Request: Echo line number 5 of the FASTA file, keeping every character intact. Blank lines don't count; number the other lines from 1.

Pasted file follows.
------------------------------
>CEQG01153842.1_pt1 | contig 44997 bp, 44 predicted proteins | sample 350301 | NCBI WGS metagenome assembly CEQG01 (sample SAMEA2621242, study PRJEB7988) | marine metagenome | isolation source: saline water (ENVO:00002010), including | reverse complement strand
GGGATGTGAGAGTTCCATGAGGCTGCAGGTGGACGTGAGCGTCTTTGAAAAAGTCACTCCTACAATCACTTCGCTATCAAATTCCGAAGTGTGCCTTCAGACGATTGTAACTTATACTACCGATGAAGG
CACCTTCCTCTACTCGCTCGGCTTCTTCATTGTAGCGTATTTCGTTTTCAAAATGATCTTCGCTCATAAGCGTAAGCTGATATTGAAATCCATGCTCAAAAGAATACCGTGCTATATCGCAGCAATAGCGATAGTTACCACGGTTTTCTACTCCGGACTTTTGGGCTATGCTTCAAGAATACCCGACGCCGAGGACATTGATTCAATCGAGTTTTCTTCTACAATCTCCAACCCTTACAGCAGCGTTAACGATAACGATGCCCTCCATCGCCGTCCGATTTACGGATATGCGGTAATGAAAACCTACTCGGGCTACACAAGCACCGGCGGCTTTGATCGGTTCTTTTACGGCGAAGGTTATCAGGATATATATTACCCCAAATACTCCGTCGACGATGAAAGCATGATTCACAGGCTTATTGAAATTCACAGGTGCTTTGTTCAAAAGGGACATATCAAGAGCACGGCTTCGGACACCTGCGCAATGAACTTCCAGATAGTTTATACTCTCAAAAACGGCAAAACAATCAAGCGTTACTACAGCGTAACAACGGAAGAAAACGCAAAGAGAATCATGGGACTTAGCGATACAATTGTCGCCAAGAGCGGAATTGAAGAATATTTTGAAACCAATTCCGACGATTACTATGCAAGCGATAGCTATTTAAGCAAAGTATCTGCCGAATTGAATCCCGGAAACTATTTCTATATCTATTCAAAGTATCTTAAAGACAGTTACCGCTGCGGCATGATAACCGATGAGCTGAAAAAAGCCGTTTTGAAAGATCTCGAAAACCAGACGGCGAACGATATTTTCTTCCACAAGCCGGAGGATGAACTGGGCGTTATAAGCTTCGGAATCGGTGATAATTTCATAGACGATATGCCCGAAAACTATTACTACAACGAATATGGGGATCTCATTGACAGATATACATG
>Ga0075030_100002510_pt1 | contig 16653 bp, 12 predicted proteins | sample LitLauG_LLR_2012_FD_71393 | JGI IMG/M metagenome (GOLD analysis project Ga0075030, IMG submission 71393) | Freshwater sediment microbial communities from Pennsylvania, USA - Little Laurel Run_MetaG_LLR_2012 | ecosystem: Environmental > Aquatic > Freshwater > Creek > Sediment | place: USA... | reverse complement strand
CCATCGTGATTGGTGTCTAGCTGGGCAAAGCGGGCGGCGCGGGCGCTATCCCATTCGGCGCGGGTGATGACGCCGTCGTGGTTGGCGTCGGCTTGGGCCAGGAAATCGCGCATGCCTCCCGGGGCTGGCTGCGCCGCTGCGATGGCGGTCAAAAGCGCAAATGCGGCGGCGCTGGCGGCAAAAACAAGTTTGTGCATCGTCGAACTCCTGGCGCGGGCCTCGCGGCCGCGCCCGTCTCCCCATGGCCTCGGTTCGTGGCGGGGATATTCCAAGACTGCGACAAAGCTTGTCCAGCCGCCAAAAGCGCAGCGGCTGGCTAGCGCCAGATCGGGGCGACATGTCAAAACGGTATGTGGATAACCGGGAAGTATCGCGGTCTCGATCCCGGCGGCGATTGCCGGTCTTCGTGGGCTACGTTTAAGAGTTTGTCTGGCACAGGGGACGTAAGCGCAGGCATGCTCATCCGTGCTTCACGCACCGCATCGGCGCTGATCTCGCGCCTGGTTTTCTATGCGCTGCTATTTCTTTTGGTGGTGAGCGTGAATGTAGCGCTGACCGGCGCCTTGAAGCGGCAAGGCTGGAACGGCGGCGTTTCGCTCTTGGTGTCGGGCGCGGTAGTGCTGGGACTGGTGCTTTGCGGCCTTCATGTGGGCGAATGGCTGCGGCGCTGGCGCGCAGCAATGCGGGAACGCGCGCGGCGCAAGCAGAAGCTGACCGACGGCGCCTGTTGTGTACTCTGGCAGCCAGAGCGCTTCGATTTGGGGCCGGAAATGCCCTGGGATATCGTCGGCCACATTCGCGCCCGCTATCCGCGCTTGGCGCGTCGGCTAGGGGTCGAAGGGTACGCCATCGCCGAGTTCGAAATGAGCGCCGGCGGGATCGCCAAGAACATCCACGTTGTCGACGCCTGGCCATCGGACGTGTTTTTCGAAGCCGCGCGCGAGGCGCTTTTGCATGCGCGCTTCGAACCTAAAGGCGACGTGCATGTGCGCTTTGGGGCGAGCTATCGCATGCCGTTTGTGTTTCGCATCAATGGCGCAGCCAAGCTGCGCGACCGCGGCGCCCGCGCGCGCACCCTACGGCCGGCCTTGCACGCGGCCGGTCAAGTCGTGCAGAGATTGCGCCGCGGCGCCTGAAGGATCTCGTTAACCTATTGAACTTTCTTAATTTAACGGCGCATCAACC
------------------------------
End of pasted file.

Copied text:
CCATCGTGATTGGTGTCTAGCTGGGCAAAGCGGGCGGCGCGGGCGCTATCCCATTCGGCGCGGGTGATGACGCCGTCGTGGTTGGCGTCGGCTTGGGCCAGGAAATCGCGCATGCCTCCCGGGGCTGGCTGCGCCGCTGCGATGGCGGTCAAAAGCGCAAATGCGGCGGCGCTGGCGGCAAAAACAAGTTTGTGCATCGTCGAACTCCTGGCGCGGGCCTCGCGGCCGCGCCCGTCTCCCCATGGCCTCGGTTCGTGGCGGGGATATTCCAAGACTGCGACAAAGCTTGTCCAGCCGCCAAAAGCGCAGCGGCTGGCTAGCGCCAGATCGGGGCGACATGTCAAAACGGTATGTGGATAACCGGGAAGTATCGCGGTCTCGATCCCGGCGGCGATTGCCGGTCTTCGTGGGCTACGTTTAAGAGTTTGTCTGGCACAGGGGACGTAAGCGCAGGCATGCTCATCCGTGCTTCACGCACCGCATCGGCGCTGATCTCGCGCCTGGTTTTCTATGCGCTGCTATTTCTTTTGGTGGTGAGCGTGAATGTAGCGCTGACCGGCGCCTTGAAGCGGCAAGGCTGGAACGGCGGCGTTTCGCTCTTGGTGTCGGGCGCGGTAGTGCTGGGACTGGTGCTTTGCGGCCTTCATGTGGGCGAATGGCTGCGGCGCTGGCGCGCAGCAATGCGGGAACGCGCGCGGCGCAAGCAGAAGCTGACCGACGGCGCCTGTTGTGTACTCTGGCAGCCAGAGCGCTTCGATTTGGGGCCGGAAATGCCCTGGGATATCGTCGGCCACATTCGCGCCCGCTATCCGCGCTTGGCGCGTCGGCTAGGGGTCGAAGGGTACGCCATCGCCGAGTTCGAAATGAGCGCCGGCGGGATCGCCAAGAACATCCACGTTGTCGACGCCTGGCCATCGGACGTGTTTTTCGAAGCCGCGCGCGAGGCGCTTTTGCATGCGCGCTTCGAACCTAAAGGCGACGTGCATGTGCGCTTTGGGGCGAGCTATCGCATGCCGTTTGTGTTTCGCATCAATGGCGCAGCCAAGCTGCGCGACCGCGGCGCCCGCGCGCGCACCCTACGGCCGGCCTTGCACGCGGCCGGTCAAGTCGTGCAGAGATTGCGCCGCGGCGCCTGAAGGATCTCGTTAACCTATTGAACTTTCTTAATTTAACGGCGCATCAACC